From the Washington Post via PostCom:
The Washington Post recently posted an editorial on the Postal Service regarding the commencement of contract talks between two of the major postal unions and the U.S. Postal Service. The following is a letter to the editor written by Professor Murray Comarow, a long-time student of things postal:
Your editorial [Mail drop, 9-7-10] supporting the Postal Service’s efforts to reduce labor costs, will surely be blasted by the postal unions. William Burris is president of the American Postal Workers Union, the first of the four postal unions to negotiate a new labor contract. He said to delegates at a recent convention: “We can point with pride to the fact that our members were shielded from the tragic effects of layoffs and downsizing.”
The editorial refers to the Postal Service as “company.” It is not. It is, in the words of a July 29, 2010 report from the Congressional Research Service, “a self-supporting government agency that covers its operating costs with revenues generated through the sales of postage and related products and services.” USPS is not supported by taxpayers.
You refer to a “panel” of arbitrators that takes over when these is a management/union impasse. That is technically correct, but one panel member is selected by the union and one by management. The Chairman rules. His unappealable decision directs the distribution of almost 80 percent of postal revenues. To use the FY 2009 figure of $68.1 billion in revenues, that would amount to about $53.5 billion at his sole discretion of an individual who is not accountable to anyone.
No other federal agency, and to my knowledge, no major corporation, is forced by law to entrust most of its revenues to an arbitrator’s notion of fairness. A statute requiring the arbitration to take the service’s finances into account is not a “vital reform.” It’s more a feel-good provision, to which I would not object, but how would it be enforced? A survey of former arbitrators might be fun. “Did you consider the Service’s financial condition when you made your decision?” Response: “Of course. Both parties laid the situation out.”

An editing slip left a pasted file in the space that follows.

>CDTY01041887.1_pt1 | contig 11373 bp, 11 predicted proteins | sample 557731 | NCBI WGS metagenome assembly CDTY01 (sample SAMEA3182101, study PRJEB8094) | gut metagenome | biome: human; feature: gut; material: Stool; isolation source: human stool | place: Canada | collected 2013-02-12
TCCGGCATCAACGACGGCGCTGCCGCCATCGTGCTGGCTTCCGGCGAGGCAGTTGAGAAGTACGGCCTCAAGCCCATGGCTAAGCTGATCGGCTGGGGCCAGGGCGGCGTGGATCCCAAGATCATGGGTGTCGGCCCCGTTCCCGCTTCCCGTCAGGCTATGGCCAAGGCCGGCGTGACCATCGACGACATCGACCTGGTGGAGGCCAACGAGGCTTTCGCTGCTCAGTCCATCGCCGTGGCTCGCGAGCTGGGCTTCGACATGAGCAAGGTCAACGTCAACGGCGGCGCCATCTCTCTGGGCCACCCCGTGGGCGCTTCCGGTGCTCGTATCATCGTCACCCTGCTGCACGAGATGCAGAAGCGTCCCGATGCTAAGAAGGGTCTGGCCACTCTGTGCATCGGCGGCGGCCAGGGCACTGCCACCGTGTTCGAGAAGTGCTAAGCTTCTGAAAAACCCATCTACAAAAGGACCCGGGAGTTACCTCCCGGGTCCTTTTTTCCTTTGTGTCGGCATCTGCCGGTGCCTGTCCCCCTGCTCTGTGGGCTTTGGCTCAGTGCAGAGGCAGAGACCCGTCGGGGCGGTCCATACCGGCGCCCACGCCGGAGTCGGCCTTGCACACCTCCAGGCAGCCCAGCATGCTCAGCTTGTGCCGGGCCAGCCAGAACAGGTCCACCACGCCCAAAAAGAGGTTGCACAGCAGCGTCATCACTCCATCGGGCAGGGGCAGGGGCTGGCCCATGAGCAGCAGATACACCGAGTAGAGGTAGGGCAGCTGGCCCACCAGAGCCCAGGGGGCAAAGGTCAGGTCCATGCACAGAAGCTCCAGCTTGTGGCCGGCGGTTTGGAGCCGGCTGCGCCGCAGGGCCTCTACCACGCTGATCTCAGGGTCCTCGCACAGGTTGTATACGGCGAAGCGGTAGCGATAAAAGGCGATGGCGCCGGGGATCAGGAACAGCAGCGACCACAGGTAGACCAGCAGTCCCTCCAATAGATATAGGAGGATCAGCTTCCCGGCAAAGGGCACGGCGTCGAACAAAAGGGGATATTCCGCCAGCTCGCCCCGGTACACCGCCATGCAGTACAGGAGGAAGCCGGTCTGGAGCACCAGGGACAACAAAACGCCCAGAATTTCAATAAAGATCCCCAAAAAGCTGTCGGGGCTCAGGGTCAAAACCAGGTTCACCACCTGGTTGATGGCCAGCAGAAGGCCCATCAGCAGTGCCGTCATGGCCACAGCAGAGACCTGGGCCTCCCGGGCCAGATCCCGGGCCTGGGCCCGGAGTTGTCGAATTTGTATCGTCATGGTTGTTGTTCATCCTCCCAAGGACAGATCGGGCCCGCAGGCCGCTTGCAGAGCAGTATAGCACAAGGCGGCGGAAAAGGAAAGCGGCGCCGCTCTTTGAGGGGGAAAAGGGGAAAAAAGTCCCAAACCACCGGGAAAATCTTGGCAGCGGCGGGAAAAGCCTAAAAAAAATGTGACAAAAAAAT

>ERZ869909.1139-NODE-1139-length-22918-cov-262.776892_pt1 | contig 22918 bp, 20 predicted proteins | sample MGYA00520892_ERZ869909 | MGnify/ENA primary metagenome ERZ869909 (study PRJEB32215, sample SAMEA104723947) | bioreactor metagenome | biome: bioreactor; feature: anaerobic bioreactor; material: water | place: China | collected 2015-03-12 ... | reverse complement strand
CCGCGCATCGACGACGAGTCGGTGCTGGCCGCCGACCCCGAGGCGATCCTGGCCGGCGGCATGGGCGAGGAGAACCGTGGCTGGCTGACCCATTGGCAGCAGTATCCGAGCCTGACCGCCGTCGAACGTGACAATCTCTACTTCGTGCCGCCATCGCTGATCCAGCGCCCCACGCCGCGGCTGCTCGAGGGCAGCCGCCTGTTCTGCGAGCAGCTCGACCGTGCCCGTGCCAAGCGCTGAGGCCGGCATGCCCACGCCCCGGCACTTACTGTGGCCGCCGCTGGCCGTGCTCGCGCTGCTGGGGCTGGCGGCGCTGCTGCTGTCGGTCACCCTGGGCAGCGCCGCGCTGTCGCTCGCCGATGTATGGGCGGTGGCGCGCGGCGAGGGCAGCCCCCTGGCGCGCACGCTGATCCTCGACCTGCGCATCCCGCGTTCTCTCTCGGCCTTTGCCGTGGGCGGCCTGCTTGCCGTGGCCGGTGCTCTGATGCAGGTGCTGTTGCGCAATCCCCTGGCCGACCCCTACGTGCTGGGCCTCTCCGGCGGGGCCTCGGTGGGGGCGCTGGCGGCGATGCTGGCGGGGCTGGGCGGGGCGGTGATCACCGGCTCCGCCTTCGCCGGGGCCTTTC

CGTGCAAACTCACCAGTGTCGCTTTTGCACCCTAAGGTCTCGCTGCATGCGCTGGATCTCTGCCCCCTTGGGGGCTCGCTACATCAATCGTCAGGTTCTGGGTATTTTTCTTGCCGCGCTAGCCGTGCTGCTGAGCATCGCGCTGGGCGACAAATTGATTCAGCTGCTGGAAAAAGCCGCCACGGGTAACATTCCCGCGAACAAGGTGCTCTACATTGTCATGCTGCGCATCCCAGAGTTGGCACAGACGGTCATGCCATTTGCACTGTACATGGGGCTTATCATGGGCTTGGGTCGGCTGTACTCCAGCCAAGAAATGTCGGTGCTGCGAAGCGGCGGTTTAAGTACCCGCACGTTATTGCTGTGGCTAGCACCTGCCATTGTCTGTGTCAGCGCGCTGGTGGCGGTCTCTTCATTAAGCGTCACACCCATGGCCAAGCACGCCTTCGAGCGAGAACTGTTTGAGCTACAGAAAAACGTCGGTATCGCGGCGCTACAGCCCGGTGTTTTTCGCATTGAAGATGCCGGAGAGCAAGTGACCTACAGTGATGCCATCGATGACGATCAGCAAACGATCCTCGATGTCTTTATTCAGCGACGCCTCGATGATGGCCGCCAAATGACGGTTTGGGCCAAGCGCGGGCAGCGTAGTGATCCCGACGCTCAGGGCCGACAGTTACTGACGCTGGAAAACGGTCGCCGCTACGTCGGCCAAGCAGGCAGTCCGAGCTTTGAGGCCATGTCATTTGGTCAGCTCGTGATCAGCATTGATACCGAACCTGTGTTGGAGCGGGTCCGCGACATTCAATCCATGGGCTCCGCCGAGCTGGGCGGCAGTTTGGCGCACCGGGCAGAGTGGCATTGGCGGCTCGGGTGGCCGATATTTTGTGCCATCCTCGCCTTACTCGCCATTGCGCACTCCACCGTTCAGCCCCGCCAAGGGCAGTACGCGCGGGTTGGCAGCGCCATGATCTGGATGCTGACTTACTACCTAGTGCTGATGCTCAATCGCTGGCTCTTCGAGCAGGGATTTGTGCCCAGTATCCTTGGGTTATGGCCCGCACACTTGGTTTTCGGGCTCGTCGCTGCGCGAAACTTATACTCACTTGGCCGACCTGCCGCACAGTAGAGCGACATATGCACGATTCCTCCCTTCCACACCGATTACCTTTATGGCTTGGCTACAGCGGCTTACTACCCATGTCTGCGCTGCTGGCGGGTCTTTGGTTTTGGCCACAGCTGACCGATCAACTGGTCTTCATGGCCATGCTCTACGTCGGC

The favored position of postal unions in respect to health premiums and life insurance is more extreme than the editorial indicates. USPS employees pay 20% of their health care premiums; other feds pay 28 percent. Life insurance is free for USPS employees; other feds pay 33% of the premium. What theory of poublic policy can support this?
The Postal Service may not be doing itself or its customers justice by its negotiating stance. Its chief labor executive, Anthony Vegliante, recently remarked that the last thing the USPS wants is arbitration becuase “then a third party is making decisions for you and your business.” Don’t think for a minute that the unions won’t exploit that. Their members reportedly average more than $80,000 a year in wages and benefits. It will take skill and determination to bring this down, even moderately.
The Postal Board of Governors has never formally recommended legislation that would revoke the arbitration provision, nor have mailers, to my everlasting astonishment. Both should have done so years ago.